You could look at your cost basis as your initial threshold for gain or loss when an asset or property is sold.  Although, not discussed in this article, under certain circumstances you may not be able to recognize a loss, and you may not have recognize gain.  Further, your basis may be adjusted because of certain issues.  Regardless, to calculate basis, you would start with your cost basis.  Generally, the basis of your property is the cost.  You would likely determine cost by the amount of cash paid, debt obligations (loan or promissory note) and other property transferred.  However, it is very important to remember that your cost basis may also include:

  • Freight/shipping
  • Installation and testing
  • Sales Tax
  • Legal and accounting fees
  • Excise Taxes
  • Recording Fees
  • Real estate taxes

For example, say you decide to purchase a piece of equipment for $100,000.  The shipping fee was $2,500 and you paid an attorney $1,000 to draft the bill of sale and related purchase documents.  Your cost basis would thus be $103,500.  Thus, if you sold the equipment immediately thereafter, your threshold for any gain would be $103,500.  If you held the equipment for business use, and depreciated the equipment, this depreciation would lower the cost basis and you would track the adjusted basis of the property.

 

Often when a business is purchased, you purchase all assets and the assets differ.  Thus, how do you report or track the cost basis in the purchase of a business?  When you purchase business assets, you can report the amount paid for each class of assets on Form 8594.  The IRS allocates purchase price in an asset sale between seven classes of assets, which are outlined on the Form 8594 and defined in the instructions and elsewhere.  The business selling the assets would report the sale of the assets on Form 4797 (Sales of Business Property).  Generally, the seller and buyer involved in the asset purchase will agree to the allocation of the purchase price and Form 8594 will be agreed upon and completed prior to closing, perhaps even as an exhibit to the asset purchase agreement.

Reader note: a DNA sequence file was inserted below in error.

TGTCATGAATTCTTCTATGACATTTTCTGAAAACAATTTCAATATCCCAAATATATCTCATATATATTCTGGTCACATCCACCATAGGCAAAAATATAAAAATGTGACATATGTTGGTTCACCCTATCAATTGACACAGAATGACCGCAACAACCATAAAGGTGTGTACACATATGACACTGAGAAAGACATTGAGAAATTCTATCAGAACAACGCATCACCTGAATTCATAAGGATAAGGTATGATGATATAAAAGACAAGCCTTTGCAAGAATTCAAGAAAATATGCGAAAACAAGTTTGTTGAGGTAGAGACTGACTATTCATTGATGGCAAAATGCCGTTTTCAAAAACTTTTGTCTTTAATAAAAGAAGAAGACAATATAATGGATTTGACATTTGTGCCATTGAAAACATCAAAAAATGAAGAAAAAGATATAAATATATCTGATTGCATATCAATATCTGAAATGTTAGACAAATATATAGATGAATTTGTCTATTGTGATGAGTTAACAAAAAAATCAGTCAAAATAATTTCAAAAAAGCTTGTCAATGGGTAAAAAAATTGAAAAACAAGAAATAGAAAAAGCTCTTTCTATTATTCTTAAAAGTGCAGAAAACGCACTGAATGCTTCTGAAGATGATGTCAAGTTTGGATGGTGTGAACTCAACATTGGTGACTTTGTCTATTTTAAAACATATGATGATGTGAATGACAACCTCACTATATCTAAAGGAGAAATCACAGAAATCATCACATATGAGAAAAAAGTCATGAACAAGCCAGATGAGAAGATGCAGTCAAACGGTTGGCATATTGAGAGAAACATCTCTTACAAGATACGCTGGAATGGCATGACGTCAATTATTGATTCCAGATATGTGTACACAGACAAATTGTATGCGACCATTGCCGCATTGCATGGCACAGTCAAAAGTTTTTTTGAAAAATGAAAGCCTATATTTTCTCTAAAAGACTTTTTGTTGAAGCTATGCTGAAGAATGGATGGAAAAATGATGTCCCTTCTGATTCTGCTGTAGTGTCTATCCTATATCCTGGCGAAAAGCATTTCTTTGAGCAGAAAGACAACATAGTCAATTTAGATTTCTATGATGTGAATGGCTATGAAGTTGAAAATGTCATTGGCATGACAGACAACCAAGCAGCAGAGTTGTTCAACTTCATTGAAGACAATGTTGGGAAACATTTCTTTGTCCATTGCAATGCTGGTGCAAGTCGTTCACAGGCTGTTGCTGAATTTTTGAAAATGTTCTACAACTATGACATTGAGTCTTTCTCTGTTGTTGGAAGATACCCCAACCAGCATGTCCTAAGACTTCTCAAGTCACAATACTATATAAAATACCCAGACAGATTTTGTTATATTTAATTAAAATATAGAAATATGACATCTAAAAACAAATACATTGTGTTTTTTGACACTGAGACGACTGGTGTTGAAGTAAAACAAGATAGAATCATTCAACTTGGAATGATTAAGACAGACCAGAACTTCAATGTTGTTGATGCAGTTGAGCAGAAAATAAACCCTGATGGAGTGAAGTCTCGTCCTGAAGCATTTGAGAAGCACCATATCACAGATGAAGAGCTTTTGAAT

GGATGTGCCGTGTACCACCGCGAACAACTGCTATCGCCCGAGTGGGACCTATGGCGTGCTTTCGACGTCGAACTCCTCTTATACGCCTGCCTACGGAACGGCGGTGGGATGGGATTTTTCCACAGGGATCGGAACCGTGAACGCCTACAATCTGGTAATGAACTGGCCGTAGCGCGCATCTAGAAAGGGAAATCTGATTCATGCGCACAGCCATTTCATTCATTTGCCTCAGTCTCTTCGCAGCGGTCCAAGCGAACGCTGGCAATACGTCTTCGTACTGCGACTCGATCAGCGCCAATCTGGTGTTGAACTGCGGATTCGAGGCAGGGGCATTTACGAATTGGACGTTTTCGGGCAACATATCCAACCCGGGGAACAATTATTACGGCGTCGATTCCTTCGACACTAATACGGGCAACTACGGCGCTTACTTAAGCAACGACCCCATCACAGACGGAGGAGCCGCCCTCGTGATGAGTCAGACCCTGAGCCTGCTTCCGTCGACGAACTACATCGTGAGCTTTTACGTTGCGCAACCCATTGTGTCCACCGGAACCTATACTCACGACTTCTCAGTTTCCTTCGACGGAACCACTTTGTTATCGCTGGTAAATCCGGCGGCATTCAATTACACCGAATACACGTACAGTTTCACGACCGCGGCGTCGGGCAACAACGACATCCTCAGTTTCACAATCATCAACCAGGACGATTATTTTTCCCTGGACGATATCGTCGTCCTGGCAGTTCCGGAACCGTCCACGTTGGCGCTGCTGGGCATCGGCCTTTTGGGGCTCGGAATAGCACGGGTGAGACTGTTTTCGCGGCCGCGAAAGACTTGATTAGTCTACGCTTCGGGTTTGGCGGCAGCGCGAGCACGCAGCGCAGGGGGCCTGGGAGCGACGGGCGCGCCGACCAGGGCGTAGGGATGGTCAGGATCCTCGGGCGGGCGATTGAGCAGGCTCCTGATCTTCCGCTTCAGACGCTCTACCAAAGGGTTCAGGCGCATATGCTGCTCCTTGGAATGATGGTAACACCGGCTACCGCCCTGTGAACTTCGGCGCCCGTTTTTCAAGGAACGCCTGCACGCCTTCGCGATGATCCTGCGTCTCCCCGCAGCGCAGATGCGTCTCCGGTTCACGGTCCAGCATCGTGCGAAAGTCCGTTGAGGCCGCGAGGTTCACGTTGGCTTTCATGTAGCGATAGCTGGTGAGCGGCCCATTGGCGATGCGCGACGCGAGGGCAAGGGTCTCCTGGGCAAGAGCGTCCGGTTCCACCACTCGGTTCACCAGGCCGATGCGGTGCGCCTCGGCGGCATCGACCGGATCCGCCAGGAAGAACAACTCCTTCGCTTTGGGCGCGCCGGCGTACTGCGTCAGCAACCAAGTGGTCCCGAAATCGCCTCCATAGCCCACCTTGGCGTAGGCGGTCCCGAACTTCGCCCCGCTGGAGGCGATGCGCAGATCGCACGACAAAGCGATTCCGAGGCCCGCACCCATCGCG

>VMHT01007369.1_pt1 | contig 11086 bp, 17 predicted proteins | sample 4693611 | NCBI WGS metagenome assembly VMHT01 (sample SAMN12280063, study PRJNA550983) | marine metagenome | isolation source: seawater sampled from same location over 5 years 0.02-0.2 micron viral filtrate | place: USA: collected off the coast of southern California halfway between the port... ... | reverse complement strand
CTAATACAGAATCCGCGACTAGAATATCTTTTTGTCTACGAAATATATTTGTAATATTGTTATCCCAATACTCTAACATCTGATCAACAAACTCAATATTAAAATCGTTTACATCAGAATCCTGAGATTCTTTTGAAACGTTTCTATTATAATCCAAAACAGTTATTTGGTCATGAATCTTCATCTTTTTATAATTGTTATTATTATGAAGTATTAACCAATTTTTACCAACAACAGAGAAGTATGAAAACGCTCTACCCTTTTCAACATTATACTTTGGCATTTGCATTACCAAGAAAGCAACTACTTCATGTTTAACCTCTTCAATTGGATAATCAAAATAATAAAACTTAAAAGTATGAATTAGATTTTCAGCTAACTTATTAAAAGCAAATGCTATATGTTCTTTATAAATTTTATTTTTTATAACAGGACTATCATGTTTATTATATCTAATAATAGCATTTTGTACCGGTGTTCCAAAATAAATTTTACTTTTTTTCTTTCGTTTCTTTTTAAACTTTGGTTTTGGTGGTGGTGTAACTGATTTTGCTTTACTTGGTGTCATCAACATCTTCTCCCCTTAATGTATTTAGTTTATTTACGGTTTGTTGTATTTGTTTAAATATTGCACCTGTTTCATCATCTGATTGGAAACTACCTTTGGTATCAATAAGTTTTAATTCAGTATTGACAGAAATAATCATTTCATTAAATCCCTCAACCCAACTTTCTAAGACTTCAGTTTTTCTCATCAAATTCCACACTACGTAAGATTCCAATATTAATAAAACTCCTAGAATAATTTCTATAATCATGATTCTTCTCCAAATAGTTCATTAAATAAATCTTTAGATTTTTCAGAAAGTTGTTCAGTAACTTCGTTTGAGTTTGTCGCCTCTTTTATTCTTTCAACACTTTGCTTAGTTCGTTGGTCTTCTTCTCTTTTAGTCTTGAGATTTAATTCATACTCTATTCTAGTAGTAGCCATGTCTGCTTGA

If you have questions relating to your basis in property and tax treatment through the sale or purchase of property, you may want to speak with a tax attorney and/or business attorney.  You can contact The McGuire Law Firm at 720-833-7705 with any questions.

Denver Tax Lawyer

Operating Agreement Invalidating S Corporation Election

Limited Liability Companies (LLC) are a very popular entity choice and structure for new businesses and closely held entities.  An LLC can be formed quickly and has a lot of flexibility regarding members, operations and taxation structure.  It is not rare for an LLC to eventually consider and perhaps decide to be taxed as an S corporation.  Although, an LLC converting to a Subchapter S corporation has benefits, such as potentially reducing self-employment taxes, these benefits may be mistakenly lost if the Subchapter S corporation status is invalidated.  A means by which to invalidate the S corporation status, which is many business owners may not consider is the LLC operating agreement.  Abiding by the LLC operating agreement may cause the entity to operate in a manner than invalidates the S corporation election.  The article below has been prepared by a tax attorney and business attorney to further discuss the risk of losing S corporation status by abiding by an operating agreement.  Please remember this article is for information purposes only, and is not intended to be legal or tax advice.